To reach our goal, we are proposing a concerted, coherent, and comprehensive research program that covers various intermediaries, frictions, as well as a wide spectrum of assets. With our concept, we envision to improve our understanding of the interplay between intermediary frictions and risk premia. Asset prices, risk premia, and their dynamics are highly important economic quantities central to decisions regarding, e.g., consumption vs. investment and saving for retirement. Our results are thus of pronounced importance for households, investors, public policy, corporate decision making, and the macroeconomy as a whole.


Research Grant


Working papers and publications on this DFG project

Research Projects Currently Funded


DFG Project: Cryptocurrency Valuation - An Asset Pricing Perspective

Currently, the German Research Foundation (DFG) is funding our project "The Value of Crypto Currencies - An Asset Pricing Perspective", in which we cooperate with Prof. Dr. Erik Theissen from the University of Mannheim.

Brief description:

Bitcoin, the first cryptocurrency, was originally designed to be a form of electronic cash that enables online payment without intermediation by financial institutions. While Bitcoin and other cryptocurrencies still serve that purpose, they are nowadays widely considered as financial assets and are held as investments or for speculative purposes. The CME and the Cboe, two of the world's largest derivatives exchanges, trade Bitcoin futures, and some authors consider cryptocurrencies a new asset class. Despite their growing popularity cryptocurrencies are not well understood. Why is someone ready to pay a five-digit dollar amount for a piece of data representing a unit of virtual cash? Why is private money without commodity backing valuable at all? Are we simply witnessing an enormous bubble or do modern cryptocurrencies rely on unique design features that justify at least part of the demand - for instance, the cryptographic techniques inducing a high degree of counterfeit safety or the protocols that set an upper bound on cryptocurrency supply acting as commitment device not to issue too much virtual money? Are such design features crucial value drivers? What else explains a cryptocurrency’s value and volatility?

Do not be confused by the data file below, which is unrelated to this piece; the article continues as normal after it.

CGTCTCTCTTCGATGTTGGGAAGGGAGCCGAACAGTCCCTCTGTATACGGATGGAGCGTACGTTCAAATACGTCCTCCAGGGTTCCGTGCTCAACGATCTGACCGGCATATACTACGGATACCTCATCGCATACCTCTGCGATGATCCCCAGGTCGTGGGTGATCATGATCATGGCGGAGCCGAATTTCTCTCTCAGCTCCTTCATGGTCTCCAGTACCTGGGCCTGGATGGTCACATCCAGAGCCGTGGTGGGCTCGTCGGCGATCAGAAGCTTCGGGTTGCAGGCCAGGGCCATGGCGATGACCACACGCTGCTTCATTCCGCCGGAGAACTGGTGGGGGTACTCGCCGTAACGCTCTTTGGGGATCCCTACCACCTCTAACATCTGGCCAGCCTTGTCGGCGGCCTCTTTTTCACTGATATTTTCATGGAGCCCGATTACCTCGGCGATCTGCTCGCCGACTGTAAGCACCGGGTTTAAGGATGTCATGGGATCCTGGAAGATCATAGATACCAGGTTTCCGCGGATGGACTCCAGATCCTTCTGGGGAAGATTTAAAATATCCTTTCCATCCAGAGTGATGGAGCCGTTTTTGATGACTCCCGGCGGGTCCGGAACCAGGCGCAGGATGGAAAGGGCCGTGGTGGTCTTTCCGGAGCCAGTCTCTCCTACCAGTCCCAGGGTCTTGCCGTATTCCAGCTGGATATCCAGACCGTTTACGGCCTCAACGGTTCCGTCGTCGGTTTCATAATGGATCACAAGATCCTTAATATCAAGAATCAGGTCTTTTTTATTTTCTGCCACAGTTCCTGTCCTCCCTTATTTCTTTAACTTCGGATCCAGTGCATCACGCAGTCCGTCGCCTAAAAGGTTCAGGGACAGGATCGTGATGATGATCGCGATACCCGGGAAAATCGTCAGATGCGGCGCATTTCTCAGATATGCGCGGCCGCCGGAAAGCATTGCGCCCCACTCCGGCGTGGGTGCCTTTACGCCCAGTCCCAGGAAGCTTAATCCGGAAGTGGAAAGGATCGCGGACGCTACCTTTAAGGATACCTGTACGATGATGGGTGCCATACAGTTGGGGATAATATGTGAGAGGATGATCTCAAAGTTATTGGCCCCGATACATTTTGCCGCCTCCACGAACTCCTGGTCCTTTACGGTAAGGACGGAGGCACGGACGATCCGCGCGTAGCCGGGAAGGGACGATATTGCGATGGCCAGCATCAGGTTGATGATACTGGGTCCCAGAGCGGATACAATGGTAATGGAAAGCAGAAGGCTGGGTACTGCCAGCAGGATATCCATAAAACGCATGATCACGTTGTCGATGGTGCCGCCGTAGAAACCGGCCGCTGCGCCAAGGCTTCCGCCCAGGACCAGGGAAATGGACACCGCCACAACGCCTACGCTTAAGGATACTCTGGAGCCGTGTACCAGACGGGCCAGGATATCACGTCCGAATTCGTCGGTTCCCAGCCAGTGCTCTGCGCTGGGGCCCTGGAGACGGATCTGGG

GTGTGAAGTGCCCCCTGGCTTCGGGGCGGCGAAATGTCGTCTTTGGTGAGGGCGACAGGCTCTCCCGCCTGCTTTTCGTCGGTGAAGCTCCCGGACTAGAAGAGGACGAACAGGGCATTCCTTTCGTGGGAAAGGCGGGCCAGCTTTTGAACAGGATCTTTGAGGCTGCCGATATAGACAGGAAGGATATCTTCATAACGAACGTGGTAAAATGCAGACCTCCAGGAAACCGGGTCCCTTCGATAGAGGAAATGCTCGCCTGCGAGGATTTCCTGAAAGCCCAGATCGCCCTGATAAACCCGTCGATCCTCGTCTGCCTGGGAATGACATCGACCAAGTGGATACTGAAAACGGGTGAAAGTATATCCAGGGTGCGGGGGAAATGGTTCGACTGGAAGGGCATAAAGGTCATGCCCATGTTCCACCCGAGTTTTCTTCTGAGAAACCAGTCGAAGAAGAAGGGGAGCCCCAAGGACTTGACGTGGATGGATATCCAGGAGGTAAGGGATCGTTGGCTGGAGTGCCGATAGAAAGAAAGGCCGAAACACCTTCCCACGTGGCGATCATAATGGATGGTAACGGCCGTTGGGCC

Although, at a technical level, the unique features of cryptocurrencies and the underlying blockchain (or distributed ledger) technology have been extensively discussed from a computer science and a legal perspective, there is a lack of economic research to answer the questions above. We therefore seek to deepen the understanding of cryptocurrencies from an economic and finance perspective. More specifically: We want to develop an economic model that explains, from economic primitives, why cryptocurrencies have a non-zero value at all and understand which of the various design features of cryptocurrencies affect their value. There are three sub-goals that specify the overriding question: (1) We want to provide an overview and basic understanding of the unique design features of a cryptocurrency and to identify those that are relevant for the pricing and risk profile of cryptocurrencies. At this point, we will rely on both a literature review and an own exploratory empirical analysis of the variety of cryptocurrencies traded. (2) We plan to develop an economic model that allows to formally analyze the effects of those design features that are identified in step 1 as most important for a cryptocurrency’s value and volatility. Within this modelling approach, we intend to consider two main agent groups, the consumers and the miners, and their intergroup dynamics to derive price implications. (3) We seek to empirically assess the relevance of our model predictions using the cross-sectional variation between different cryptocurrencies.
The expected outcomes are not only novel from a theoretical perspective, but also highly relevant for informing the ongoing public debate on the merits and dangers of cryptocurrencies.

Working papers and publications on this DFG project: